BRACKEN Matthew

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  • Department of Ecology and Evolutionary Biology, University of California, Irvine, California, United States of America
  • Biodiversity, Community ecology, Ecological stoichiometry, Ecosystem functioning, Experimental ecology, Facilitation & Mutualism, Herbivory, Marine ecology
  • recommender

Education

1997-2003 Ph.D. in Zoology, Oregon State University 1993-1997 B.S. in Biology (Mathematics Minor), University of Puget Sound (Cum Laude)

Employment

2014-now Associate Professor, Department of Ecology and Evolutionary Biology, University of California, Irvine 2013 Associate Professor, Department of Marine and Environmental Sciences, Northeastern University 2011-2013 Assistant Professor, Department of Marine and Environmental Sciences, Northeastern University 2007-2013 Assistant Professor, Department of Biology, Northeastern University 2005-2007 Postdoctoral Scholar, Bodega Marine Laboratory, University of California, Davis 2004-2005 Postdoctoral Scholar, Section of Evolution and Ecology, UC Davis 2003-2004 Visiting Postdoctoral Researcher, Edward Percival Field Station, Kaikoura, New Zealand 2003 Postdoctoral Research Associate, Department of Zoology, Oregon State University 2001-2003 Graduate Research Assistant, Department of Zoology, Oregon State University 1999, 2002 Mellon FoundationGraduate Fellow, University of Canterbury, Christchurch, New Zealand 1998-2001 Graduate Research Fellow, National Science Foundation 1997-2000 Graduate Teaching Assistant, Department of Zoology, Oregon State University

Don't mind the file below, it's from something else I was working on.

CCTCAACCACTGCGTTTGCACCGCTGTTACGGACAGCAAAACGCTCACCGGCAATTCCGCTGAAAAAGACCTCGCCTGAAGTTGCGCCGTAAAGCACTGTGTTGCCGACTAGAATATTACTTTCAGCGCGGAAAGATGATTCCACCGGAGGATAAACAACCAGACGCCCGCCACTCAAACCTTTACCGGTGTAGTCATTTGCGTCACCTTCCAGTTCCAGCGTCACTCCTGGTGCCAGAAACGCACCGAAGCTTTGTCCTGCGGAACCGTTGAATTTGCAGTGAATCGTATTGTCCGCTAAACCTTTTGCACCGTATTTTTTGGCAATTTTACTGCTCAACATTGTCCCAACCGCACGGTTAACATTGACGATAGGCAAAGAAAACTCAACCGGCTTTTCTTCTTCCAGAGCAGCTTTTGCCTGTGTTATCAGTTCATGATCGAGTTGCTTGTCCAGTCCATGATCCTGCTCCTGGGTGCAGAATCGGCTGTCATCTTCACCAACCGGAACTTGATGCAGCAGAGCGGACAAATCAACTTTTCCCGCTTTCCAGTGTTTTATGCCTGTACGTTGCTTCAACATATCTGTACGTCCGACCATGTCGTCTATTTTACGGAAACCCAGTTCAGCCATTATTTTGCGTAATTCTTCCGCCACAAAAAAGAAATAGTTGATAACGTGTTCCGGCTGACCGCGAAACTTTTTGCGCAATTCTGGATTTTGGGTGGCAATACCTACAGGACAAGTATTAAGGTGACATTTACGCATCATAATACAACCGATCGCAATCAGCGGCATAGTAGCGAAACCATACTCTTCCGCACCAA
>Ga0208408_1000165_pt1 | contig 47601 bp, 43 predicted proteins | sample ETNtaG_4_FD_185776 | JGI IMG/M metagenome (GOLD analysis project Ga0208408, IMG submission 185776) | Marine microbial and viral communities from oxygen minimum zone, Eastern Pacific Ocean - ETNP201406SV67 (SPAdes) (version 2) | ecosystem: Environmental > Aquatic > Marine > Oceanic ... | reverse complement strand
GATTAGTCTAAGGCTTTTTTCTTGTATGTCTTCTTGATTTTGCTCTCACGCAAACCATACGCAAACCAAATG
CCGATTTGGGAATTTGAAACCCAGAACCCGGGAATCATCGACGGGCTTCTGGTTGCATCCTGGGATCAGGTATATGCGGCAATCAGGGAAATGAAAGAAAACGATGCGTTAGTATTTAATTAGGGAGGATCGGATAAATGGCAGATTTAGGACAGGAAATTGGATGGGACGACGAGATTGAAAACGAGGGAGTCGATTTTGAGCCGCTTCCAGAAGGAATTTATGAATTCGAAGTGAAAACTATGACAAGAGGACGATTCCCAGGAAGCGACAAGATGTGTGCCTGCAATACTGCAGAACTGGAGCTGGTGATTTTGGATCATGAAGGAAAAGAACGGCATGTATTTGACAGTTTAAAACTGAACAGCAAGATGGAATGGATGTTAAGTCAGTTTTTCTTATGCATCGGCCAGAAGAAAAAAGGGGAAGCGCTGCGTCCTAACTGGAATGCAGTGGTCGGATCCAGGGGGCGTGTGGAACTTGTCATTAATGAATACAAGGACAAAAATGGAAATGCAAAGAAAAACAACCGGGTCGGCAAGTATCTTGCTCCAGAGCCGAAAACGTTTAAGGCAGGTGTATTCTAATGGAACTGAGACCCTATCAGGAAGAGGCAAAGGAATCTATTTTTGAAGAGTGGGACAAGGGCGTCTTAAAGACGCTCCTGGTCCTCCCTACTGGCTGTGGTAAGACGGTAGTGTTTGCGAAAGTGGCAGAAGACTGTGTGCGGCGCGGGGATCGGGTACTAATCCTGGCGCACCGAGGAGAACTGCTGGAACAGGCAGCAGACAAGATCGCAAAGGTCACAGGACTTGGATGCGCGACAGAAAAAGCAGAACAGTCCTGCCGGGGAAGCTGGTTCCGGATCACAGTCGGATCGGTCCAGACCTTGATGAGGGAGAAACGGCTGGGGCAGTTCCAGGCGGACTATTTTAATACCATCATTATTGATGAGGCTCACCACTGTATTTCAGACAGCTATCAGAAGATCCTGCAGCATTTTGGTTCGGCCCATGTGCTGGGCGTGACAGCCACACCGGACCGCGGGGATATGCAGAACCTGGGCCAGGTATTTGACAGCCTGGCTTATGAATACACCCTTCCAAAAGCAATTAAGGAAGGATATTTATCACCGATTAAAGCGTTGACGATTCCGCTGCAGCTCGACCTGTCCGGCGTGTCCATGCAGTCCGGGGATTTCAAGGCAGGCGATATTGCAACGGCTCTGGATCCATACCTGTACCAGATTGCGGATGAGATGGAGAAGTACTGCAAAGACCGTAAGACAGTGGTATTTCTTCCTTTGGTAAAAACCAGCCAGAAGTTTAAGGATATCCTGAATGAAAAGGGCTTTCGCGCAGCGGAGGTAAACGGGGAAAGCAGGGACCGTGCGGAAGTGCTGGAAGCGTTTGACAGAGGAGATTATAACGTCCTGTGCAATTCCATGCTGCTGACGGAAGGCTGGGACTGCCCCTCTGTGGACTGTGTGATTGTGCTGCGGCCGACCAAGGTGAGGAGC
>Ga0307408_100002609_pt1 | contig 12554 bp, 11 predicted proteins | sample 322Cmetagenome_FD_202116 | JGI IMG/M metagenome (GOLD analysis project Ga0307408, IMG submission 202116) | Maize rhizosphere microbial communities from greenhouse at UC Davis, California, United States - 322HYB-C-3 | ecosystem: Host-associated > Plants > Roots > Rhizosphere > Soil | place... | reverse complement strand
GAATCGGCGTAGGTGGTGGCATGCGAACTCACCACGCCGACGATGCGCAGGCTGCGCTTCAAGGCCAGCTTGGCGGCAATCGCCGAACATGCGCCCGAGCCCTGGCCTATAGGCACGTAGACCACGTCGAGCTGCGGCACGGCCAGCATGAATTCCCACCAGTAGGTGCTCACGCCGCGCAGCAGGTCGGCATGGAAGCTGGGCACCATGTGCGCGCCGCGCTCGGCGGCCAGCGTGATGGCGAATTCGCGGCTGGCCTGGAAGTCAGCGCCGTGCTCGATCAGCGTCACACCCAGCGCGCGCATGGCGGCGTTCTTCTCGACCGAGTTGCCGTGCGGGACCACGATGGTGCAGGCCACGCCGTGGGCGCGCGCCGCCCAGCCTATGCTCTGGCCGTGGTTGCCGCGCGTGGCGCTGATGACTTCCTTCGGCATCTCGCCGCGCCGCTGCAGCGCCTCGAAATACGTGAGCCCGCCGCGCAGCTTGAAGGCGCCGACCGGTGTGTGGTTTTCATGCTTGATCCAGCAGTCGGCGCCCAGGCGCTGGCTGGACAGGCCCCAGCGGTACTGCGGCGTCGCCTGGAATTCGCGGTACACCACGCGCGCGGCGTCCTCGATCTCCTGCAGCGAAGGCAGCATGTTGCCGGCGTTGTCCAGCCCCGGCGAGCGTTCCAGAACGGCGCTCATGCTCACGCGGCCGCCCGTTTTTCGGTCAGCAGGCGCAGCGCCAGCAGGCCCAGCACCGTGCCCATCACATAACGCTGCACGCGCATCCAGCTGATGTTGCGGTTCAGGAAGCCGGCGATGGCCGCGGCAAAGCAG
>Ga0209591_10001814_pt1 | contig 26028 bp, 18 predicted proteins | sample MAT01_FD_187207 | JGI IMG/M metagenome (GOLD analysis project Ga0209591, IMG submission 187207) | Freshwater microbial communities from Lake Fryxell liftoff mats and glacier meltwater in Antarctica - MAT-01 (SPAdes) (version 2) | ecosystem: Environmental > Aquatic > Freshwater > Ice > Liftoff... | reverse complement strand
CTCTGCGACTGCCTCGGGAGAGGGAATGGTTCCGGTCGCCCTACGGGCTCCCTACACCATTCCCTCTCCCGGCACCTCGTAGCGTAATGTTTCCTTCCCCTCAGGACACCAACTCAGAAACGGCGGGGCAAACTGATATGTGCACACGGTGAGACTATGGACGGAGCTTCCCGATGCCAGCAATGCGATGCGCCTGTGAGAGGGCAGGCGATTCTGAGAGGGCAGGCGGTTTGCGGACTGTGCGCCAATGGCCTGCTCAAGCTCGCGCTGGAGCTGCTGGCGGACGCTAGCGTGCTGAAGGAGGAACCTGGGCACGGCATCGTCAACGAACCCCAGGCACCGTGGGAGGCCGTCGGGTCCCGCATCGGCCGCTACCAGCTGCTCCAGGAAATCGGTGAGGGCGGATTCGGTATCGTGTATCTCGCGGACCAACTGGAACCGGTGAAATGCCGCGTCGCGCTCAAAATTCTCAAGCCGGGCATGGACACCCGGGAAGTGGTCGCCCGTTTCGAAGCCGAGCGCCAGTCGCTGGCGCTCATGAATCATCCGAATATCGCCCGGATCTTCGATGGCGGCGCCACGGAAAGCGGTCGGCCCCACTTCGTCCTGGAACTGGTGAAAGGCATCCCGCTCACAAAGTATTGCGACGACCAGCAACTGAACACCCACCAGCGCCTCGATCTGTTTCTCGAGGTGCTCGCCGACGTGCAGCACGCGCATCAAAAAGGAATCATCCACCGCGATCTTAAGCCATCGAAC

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2019-02-21
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Photosynthesis of Laminaria digitata during the immersion and emersion periods of spring tidal cycles during hot, sunny weather
Aline Migné, Gaspard Delebecq, Dominique Davoult, Nicolas Spilmont, Dominique Menu, Marie-Andrée Janquin and François Gévaert
https://hal.sorbonne-universite.fr/hal-01827565v4

Recommended by Matthew Bracken based on reviews by 2 anonymous reviewers
Evaluating physiological responses of a kelp to environmental changes at its vulnerable equatorward range limit

Understanding processes at species’ range limits is of paramount importance in an era of global change. For example, the boreal kelp Laminaria digitata, which dominates low intertidal and shallow subtidal rocky reefs in northwestern Europe, is declining in the equatorward portion of its range [1]. In this contribution, Migné and colleagues [2] focus on L. digitata near its southern range limit on the coast of France and use a variety of techniques to paint a complete picture of the physio...

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